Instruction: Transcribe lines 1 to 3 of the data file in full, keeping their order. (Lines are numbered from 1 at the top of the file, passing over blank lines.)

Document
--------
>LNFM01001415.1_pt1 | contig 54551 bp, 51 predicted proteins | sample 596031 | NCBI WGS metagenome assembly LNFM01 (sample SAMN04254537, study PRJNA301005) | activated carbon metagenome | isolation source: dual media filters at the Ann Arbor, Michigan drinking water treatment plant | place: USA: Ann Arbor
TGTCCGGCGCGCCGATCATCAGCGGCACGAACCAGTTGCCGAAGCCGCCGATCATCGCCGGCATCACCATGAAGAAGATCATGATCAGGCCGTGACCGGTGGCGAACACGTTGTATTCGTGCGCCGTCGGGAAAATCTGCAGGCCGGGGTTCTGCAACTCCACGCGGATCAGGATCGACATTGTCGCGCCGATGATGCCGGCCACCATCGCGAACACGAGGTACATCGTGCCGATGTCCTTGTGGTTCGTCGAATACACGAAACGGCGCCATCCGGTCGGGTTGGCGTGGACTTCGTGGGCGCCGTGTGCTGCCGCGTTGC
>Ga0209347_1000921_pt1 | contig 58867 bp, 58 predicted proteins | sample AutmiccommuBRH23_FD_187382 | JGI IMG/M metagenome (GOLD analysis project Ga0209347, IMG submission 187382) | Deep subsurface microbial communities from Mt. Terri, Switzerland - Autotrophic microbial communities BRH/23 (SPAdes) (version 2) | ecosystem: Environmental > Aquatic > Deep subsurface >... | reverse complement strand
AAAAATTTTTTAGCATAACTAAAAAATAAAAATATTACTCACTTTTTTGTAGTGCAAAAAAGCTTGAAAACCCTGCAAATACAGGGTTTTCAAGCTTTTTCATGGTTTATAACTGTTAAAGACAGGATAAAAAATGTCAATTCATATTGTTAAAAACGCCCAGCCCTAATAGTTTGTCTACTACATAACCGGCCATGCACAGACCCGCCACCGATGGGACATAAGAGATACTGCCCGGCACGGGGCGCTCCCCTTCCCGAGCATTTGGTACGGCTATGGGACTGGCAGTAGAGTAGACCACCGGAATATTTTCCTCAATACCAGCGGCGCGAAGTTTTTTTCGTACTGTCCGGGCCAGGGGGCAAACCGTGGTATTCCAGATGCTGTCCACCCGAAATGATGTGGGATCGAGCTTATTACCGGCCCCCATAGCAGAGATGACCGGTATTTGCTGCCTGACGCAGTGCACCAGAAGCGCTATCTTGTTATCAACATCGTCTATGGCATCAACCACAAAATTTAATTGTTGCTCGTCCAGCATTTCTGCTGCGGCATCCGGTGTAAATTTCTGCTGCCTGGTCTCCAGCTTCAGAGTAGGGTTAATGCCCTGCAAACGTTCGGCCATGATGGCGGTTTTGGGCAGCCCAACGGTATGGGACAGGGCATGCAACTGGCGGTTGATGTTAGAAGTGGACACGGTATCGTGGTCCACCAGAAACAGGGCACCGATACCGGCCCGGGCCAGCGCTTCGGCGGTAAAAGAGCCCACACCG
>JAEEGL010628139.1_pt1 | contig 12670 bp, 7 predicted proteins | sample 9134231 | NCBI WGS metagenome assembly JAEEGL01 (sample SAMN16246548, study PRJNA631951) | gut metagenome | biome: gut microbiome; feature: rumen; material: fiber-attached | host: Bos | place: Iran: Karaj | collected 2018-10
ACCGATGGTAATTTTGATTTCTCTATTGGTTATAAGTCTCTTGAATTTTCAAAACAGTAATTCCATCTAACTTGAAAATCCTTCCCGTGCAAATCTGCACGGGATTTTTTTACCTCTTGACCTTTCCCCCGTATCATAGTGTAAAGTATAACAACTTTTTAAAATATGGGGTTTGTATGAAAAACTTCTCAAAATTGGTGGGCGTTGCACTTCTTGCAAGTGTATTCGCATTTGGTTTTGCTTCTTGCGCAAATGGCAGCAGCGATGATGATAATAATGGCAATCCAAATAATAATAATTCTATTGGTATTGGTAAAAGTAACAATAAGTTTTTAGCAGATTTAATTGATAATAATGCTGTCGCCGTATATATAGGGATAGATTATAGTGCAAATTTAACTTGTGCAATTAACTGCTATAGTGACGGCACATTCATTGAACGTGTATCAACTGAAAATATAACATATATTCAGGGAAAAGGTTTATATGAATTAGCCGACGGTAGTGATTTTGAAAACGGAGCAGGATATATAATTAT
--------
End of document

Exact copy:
>LNFM01001415.1_pt1 | contig 54551 bp, 51 predicted proteins | sample 596031 | NCBI WGS metagenome assembly LNFM01 (sample SAMN04254537, study PRJNA301005) | activated carbon metagenome | isolation source: dual media filters at the Ann Arbor, Michigan drinking water treatment plant | place: USA: Ann Arbor
TGTCCGGCGCGCCGATCATCAGCGGCACGAACCAGTTGCCGAAGCCGCCGATCATCGCCGGCATCACCATGAAGAAGATCATGATCAGGCCGTGACCGGTGGCGAACACGTTGTATTCGTGCGCCGTCGGGAAAATCTGCAGGCCGGGGTTCTGCAACTCCACGCGGATCAGGATCGACATTGTCGCGCCGATGATGCCGGCCACCATCGCGAACACGAGGTACATCGTGCCGATGTCCTTGTGGTTCGTCGAATACACGAAACGGCGCCATCCGGTCGGGTTGGCGTGGACTTCGTGGGCGCCGTGTGCTGCCGCGTTGC
>Ga0209347_1000921_pt1 | contig 58867 bp, 58 predicted proteins | sample AutmiccommuBRH23_FD_187382 | JGI IMG/M metagenome (GOLD analysis project Ga0209347, IMG submission 187382) | Deep subsurface microbial communities from Mt. Terri, Switzerland - Autotrophic microbial communities BRH/23 (SPAdes) (version 2) | ecosystem: Environmental > Aquatic > Deep subsurface >... | reverse complement strand